FORT JACKSON, S.C. -- Fort Jackson Army Community Service recently started a program to provide services to surviving family members of service members. The Survivor Outreach Services, or SOS, program is available to families of service members who died either while on active duty or from a service-related illness or injury obtained while on active duty.

Leslie Smith, SOS outreach support coordinator, said the program targets survivors who have already received initial consultation from the Casualty Assistance Center.

"We have an agreement and a working team with CAC," Smith said. "The survivors have received services (from CAC) before, but they may have some additional questions or concerns about what happens in the future with these benefits."

One of the most critical services provided is assistance in financial matters, said Christina Clark, SOS financial counselor.

"My job is to sit down and sort of help the family members come up with a plan - or at least an initial plan - on how they want to use the (financial) benefits," Clark said.

"What we don't want to see happen is that their money for the future disappears. If you have a surviving widow of 25, then she's got a good 40 to 50 years that that money needs to last her."

The program is available to eligible family members regardless of how long ago the death occurred.

"In fact, we just had a widow of over 20 years stumble into this program," Clark said. "She is looking for some financial guidance and some financial counseling. So, we're here. ... We're here for the long haul."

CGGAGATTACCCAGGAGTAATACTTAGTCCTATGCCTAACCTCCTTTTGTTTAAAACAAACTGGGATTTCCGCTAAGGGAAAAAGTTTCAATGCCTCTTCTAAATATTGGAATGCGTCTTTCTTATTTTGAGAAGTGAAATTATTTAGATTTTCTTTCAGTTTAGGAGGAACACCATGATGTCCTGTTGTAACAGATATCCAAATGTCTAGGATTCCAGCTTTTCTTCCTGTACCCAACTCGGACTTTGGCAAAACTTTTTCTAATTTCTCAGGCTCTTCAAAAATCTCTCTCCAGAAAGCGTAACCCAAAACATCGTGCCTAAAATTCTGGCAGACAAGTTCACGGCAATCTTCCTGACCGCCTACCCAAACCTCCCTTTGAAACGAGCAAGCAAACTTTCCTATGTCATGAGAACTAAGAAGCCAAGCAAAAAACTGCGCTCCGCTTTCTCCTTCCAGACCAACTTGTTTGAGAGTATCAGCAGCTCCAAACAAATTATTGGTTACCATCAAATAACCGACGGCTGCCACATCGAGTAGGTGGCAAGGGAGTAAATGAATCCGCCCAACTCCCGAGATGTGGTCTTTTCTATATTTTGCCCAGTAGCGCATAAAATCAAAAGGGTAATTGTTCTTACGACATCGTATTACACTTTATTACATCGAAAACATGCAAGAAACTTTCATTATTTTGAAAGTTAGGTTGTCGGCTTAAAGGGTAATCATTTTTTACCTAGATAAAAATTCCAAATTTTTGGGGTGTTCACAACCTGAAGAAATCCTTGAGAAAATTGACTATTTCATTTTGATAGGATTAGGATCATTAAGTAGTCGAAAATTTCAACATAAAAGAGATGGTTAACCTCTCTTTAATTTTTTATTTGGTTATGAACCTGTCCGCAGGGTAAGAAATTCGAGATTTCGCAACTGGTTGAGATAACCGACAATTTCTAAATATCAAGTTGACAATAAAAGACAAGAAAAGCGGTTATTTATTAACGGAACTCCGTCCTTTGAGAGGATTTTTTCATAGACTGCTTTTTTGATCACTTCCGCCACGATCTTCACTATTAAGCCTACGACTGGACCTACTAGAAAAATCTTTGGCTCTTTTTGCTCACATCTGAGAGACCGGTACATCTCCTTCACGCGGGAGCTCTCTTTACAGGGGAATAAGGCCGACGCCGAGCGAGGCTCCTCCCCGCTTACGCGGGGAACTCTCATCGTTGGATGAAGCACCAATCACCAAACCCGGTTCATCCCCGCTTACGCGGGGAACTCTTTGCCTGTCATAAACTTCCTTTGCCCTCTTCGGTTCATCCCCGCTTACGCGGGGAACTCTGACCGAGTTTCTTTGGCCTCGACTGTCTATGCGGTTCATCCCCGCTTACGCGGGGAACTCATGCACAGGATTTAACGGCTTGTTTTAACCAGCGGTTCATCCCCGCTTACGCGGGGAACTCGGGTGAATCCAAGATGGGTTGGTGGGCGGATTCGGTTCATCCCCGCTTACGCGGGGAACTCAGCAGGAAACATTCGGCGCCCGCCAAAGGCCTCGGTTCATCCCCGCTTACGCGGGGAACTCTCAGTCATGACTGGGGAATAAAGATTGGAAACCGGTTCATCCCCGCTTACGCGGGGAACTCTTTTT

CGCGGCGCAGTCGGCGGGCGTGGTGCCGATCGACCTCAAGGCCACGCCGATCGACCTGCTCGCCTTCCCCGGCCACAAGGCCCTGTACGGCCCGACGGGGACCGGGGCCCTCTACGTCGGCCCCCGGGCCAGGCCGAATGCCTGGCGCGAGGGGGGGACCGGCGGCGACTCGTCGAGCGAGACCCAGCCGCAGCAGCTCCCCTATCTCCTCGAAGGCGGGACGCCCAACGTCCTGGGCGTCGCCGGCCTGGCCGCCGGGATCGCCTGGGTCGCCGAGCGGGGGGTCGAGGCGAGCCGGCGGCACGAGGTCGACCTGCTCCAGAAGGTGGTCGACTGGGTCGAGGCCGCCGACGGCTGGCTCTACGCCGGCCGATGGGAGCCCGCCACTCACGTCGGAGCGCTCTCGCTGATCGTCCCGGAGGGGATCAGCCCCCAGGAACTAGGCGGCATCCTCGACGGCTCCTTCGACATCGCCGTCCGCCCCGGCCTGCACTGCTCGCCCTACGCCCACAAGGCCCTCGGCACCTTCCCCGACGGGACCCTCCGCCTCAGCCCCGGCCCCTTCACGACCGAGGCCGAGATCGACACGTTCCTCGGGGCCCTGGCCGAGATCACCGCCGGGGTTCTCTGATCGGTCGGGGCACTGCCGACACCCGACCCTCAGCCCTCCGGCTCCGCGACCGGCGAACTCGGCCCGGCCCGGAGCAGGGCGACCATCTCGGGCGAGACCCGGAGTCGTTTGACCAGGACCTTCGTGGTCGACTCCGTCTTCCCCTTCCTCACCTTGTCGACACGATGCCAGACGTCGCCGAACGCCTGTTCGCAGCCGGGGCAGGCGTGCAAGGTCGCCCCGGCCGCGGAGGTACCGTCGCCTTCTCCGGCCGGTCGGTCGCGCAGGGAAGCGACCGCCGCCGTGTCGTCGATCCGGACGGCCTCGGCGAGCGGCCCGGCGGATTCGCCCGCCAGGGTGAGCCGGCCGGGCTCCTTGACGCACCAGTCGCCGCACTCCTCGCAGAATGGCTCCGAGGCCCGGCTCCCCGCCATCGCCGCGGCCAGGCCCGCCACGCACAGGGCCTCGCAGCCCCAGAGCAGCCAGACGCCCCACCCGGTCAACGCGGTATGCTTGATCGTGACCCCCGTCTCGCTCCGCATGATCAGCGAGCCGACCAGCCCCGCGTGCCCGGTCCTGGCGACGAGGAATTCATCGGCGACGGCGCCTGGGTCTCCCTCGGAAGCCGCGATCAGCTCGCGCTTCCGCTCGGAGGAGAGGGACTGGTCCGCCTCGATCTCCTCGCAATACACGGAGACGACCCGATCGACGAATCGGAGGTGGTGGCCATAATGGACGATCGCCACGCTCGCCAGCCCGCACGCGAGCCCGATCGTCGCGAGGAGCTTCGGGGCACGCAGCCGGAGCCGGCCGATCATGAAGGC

Similar services have been available to surviving family members in the past, but for the first time, the services are offered locally. The Fort Jackson SOS program covers the entire state of South Carolina and all service branches.

The Fort Jackson office is working in cooperation with other SOS programs, which allows continued service to family members regardless of their location.

"There can be closer monitoring, closer contact, because people move and they get kind of lost in the system," Clark said. "This is a proactive way of following up with families who want that continued contact."

The program has been in full swing for one month and the reaction from family members has been overwhelmingly positive, Smith said.

"I think they're happy to hear that we still care," Smith said. "We want them to know that we're here and they're always part of the Army family."